The FDA Commissioner says the reorganization of the agency’s food side is still a work in progress, but promises it will be ready to ship to licensing entities by fall. He says he will have an “empowered” deputy food commissioner.
Commissioner Robert Califf has been under fire for almost a year to do something about the overall organization chart of the food program that has created silos of bureaucracy with no one person in charge. In addition to having a deputy food commissioner, the plan calls for the creation of another office that will report to that person, the Office of Integrated Food Safety Systems Associations.
In a follow-up report today, which came after a similarly vague report on January 31, the commissioner said definitively that there will be an “empowered” deputy food commissioner at the Food and Drug Administration. However, today’s report does not specify what exactly “empowered” means.
“For the proposed Human Food Program, a key to success will be an authorized Deputy Human Food Commissioner reporting directly to the FDA Commissioner. The agency is focused on identifying a candidate who has the experience to lead FDA’s food safety and nutrition programs (including programs aimed at preventing and responding to chemical, microbial, and other hazards),” Califf said. “The ideal candidate will have enough executive-level and real-world experience to lead the newly envisioned Human Food Program and its vast tenure. This person will also have a clear line of authority over the proposed Human Food Program, which would include existing components of the Center for Food Safety and Applied Nutrition (CFSAN), the Office of Food Policy and Response (OFPR), and certain components related to food from ORA (Office of Regulatory Affairs). . .
“To ensure that the new Human Food Program and all other FDA regulatory programs are successful, an agency-wide transformation effort is underway in how programs and field functions are organized and operated. The FDA proposal will create a new model that better integrates ORA’s company-wide expertise in field operations with product subject matter experts who are part of all of the agency’s programs. The Deputy Commissioner of Human Food and other program leaders will be charged with setting the strategic direction for food inspections and will have authority over the allocation of program resources.”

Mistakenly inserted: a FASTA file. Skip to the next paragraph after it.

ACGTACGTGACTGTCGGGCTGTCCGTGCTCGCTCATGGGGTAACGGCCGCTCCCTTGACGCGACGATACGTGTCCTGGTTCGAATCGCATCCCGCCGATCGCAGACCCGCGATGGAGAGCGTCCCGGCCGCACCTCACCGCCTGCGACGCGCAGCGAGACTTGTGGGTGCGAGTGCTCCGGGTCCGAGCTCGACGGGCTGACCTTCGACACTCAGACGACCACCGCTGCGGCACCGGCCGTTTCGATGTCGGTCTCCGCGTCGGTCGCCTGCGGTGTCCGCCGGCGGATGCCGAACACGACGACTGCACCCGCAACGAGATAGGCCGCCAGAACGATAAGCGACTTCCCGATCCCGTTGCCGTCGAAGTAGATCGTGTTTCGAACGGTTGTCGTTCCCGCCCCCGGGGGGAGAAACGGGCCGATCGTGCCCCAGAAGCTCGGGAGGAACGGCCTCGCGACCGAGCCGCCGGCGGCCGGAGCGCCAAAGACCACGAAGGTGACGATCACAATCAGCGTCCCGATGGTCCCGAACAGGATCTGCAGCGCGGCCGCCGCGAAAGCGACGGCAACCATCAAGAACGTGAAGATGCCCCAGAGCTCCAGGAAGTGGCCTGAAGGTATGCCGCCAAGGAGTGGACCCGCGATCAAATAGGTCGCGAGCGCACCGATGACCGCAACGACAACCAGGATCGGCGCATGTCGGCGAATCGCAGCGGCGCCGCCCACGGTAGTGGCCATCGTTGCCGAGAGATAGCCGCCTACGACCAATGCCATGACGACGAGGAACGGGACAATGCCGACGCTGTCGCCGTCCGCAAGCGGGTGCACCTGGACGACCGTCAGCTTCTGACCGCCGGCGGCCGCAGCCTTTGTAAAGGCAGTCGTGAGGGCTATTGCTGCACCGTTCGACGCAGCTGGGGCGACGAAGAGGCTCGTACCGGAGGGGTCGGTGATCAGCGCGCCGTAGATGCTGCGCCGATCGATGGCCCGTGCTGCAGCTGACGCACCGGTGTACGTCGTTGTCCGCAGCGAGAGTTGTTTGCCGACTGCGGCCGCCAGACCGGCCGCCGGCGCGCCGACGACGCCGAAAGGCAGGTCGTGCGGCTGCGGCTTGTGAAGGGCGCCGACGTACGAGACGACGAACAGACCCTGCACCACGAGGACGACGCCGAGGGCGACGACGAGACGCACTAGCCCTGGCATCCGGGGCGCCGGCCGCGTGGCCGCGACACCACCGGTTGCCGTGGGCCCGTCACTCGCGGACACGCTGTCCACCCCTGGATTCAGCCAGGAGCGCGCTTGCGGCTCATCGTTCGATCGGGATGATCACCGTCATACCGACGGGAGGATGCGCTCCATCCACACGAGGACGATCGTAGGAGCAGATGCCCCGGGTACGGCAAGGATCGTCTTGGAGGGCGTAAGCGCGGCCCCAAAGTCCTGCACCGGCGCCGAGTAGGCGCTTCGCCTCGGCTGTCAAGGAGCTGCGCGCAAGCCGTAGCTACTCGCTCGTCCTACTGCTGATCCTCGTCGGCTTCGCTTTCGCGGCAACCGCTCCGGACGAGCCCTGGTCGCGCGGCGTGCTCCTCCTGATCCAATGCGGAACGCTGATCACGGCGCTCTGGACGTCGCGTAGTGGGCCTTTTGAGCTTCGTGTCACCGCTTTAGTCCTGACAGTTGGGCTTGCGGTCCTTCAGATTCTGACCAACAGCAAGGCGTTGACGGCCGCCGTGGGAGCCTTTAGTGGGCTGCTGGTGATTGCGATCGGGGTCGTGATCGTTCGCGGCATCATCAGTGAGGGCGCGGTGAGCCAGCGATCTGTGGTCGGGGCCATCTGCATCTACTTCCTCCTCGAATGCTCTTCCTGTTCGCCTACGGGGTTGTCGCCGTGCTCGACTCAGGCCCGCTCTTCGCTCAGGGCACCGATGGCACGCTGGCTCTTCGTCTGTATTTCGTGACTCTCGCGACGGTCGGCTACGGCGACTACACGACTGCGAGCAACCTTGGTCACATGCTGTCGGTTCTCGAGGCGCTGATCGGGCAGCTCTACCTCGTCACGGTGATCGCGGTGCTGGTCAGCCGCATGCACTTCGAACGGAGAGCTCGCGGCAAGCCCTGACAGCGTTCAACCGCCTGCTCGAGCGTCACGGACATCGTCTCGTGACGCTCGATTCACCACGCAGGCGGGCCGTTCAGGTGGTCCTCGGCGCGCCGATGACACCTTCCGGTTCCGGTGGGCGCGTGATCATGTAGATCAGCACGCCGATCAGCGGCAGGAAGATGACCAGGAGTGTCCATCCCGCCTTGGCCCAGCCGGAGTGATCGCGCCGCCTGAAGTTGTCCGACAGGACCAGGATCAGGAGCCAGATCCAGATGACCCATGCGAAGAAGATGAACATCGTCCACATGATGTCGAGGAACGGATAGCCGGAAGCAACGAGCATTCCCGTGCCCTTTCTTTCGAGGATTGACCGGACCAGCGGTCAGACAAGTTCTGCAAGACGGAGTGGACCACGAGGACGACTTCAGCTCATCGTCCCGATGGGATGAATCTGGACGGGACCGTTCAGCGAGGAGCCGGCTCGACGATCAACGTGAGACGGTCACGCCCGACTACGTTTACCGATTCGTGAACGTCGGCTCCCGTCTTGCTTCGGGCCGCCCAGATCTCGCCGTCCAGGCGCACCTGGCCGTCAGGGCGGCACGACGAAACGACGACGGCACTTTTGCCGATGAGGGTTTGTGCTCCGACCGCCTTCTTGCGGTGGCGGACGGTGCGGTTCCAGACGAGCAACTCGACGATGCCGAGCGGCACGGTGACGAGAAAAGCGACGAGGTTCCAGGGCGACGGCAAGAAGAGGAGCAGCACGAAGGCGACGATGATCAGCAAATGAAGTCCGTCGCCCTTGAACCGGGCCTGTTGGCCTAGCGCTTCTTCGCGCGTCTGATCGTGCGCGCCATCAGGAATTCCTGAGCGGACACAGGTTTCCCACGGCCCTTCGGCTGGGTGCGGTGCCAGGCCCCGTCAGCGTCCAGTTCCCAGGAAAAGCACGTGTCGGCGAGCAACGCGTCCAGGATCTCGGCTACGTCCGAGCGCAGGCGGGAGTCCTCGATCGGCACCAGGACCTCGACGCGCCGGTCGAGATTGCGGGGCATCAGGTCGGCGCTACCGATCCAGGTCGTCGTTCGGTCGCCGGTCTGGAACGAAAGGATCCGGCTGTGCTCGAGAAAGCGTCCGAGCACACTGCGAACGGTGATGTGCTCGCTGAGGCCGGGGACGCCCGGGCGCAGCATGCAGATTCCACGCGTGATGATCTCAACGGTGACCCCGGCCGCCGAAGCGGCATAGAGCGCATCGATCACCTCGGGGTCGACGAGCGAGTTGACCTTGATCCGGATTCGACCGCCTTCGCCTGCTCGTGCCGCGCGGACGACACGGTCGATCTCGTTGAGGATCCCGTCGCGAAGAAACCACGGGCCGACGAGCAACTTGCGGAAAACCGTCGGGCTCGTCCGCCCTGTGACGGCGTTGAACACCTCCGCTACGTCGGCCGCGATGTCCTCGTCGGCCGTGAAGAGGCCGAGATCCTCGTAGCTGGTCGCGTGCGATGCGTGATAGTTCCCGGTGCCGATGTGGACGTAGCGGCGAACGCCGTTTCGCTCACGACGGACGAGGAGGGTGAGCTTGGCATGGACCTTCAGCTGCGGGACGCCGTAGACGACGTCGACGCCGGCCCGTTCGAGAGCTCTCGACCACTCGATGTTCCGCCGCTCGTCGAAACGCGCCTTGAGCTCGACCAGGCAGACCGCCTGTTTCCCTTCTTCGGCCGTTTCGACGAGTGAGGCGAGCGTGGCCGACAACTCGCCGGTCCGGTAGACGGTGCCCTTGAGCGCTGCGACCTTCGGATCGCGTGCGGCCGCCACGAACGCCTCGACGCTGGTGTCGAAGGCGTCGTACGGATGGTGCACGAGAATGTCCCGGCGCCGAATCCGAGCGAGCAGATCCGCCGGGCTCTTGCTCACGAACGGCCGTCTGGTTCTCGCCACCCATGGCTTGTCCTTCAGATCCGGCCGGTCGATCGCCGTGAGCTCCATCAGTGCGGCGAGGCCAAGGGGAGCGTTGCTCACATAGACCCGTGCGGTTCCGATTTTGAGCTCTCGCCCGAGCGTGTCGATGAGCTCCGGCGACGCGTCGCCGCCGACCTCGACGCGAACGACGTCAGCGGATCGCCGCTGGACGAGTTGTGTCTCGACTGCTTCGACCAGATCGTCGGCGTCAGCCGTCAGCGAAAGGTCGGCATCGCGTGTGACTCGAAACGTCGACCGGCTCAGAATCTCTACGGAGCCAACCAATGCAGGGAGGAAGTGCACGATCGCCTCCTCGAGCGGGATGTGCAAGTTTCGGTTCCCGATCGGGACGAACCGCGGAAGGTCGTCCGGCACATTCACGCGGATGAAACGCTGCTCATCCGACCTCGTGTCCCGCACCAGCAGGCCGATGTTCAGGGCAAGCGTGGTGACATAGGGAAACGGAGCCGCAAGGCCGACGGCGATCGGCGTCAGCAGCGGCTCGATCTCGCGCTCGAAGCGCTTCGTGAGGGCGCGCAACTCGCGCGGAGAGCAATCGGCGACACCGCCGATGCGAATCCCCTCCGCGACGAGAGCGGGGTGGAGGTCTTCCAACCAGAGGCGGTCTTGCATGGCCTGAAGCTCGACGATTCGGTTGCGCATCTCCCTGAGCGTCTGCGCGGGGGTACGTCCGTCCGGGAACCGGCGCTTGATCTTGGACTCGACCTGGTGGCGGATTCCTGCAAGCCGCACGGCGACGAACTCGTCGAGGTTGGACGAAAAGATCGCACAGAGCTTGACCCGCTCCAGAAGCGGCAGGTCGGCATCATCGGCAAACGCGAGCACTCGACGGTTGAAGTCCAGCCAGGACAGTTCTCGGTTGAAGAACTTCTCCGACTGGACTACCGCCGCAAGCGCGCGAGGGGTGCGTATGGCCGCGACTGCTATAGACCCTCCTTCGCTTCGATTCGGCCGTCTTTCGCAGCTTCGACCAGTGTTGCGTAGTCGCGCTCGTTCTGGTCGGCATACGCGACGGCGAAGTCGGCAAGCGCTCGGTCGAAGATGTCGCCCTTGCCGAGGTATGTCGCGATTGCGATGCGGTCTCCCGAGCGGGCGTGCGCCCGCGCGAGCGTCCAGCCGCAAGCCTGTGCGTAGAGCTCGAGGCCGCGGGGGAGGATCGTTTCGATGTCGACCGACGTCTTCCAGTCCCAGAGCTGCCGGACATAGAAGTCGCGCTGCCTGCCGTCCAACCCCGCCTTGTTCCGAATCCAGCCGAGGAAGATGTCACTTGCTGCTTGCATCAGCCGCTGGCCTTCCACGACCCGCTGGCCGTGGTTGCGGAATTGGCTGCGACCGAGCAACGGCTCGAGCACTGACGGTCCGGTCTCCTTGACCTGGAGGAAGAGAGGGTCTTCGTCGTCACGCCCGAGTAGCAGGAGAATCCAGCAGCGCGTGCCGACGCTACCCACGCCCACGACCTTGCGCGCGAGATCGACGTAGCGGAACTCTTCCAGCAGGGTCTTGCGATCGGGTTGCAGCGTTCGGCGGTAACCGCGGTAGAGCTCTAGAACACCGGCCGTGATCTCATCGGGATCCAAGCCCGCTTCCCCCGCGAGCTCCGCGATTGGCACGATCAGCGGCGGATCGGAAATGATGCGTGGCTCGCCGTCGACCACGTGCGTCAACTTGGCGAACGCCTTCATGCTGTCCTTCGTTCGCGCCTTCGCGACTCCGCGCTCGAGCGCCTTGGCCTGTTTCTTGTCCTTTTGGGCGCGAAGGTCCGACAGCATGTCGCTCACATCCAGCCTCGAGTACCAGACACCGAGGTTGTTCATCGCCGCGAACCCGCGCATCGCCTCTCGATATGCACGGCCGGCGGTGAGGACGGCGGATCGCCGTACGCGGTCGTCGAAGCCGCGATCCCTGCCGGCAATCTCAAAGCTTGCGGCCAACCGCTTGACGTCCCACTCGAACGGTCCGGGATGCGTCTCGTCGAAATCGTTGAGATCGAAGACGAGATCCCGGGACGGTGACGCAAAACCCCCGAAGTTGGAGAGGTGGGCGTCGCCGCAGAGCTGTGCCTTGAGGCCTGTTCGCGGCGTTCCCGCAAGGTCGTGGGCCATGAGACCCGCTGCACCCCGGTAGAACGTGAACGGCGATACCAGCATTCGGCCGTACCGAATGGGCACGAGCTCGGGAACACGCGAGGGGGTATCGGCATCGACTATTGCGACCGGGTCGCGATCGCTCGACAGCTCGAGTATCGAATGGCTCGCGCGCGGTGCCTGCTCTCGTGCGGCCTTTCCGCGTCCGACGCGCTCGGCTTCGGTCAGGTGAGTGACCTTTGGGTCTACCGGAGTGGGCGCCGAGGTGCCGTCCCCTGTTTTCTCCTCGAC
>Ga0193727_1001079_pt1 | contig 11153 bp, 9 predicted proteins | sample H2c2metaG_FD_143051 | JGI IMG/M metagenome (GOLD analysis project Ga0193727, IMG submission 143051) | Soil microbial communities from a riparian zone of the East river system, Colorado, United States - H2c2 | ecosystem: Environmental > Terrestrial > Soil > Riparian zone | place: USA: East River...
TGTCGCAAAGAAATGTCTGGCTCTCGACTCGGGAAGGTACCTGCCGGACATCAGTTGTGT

Having a deputy commissioner for food is not a new idea. It was in effect under the Obama administration, but was removed by FDA Commissioner Scott Gottlieb during the Trump administration. That change and others within the agency fragmented the operations of the FDA’s food side.
In his statement today, Commissioner Califf said the new Human Food Program and all other FDA regulatory programs will undergo a transformation. His plan calls for the Depotu Commissioner for Human Food to set strategic directions for food inspections and have authority for program resource allocations.
The plan also calls for a larger executive team to be established for the Human Food Program “to ensure decisive leadership over the vast responsibilities of the program.” This includes a Senior Associate Commissioner for Human Food position, reporting to the Deputy Commissioner, to provide strong and effective operational management of the day-to-day operations of the program. In addition, a team of executives will be created for the main areas of responsibility of the program to provide the necessary management infrastructure.
In a series of vignettes, the commissioner lays out some broad outlines of what the agency will do to achieve these goals. None of the cartoons say how or what the “empowered” deputy commissioner will be able to do.
Among the vignettes are:
- Evaluate the specific roles of ORA, CFSAN, and OFPR to unify into a new Office of Integrated Food Safety Systems Partnerships that will engage with state, local, tribal, and territorial food safety regulatory partners. The assessment will also include how best to improve connectivity with international food safety partnership programmes.